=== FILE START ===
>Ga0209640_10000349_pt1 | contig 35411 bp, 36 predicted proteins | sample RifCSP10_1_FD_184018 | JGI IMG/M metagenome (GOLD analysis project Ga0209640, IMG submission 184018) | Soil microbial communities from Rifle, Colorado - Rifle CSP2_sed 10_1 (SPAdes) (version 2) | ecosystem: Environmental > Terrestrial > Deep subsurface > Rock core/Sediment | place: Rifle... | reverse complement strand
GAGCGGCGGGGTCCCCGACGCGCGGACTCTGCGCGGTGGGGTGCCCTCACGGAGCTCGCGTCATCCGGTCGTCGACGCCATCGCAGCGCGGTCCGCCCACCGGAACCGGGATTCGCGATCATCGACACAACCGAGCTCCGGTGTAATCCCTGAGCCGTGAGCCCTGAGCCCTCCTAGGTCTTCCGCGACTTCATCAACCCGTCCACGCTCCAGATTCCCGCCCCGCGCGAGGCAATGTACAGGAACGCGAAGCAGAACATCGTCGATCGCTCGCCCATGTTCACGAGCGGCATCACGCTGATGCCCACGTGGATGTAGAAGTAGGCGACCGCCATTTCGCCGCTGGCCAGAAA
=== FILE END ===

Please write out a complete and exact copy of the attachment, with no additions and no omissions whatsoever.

>Ga0209640_10000349_pt1 | contig 35411 bp, 36 predicted proteins | sample RifCSP10_1_FD_184018 | JGI IMG/M metagenome (GOLD analysis project Ga0209640, IMG submission 184018) | Soil microbial communities from Rifle, Colorado - Rifle CSP2_sed 10_1 (SPAdes) (version 2) | ecosystem: Environmental > Terrestrial > Deep subsurface > Rock core/Sediment | place: Rifle... | reverse complement strand
GAGCGGCGGGGTCCCCGACGCGCGGACTCTGCGCGGTGGGGTGCCCTCACGGAGCTCGCGTCATCCGGTCGTCGACGCCATCGCAGCGCGGTCCGCCCACCGGAACCGGGATTCGCGATCATCGACACAACCGAGCTCCGGTGTAATCCCTGAGCCGTGAGCCCTGAGCCCTCCTAGGTCTTCCGCGACTTCATCAACCCGTCCACGCTCCAGATTCCCGCCCCGCGCGAGGCAATGTACAGGAACGCGAAGCAGAACATCGTCGATCGCTCGCCCATGTTCACGAGCGGCATCACGCTGATGCCCACGTGGATGTAGAAGTAGGCGACCGCCATTTCGCCGCTGGCCAGAAA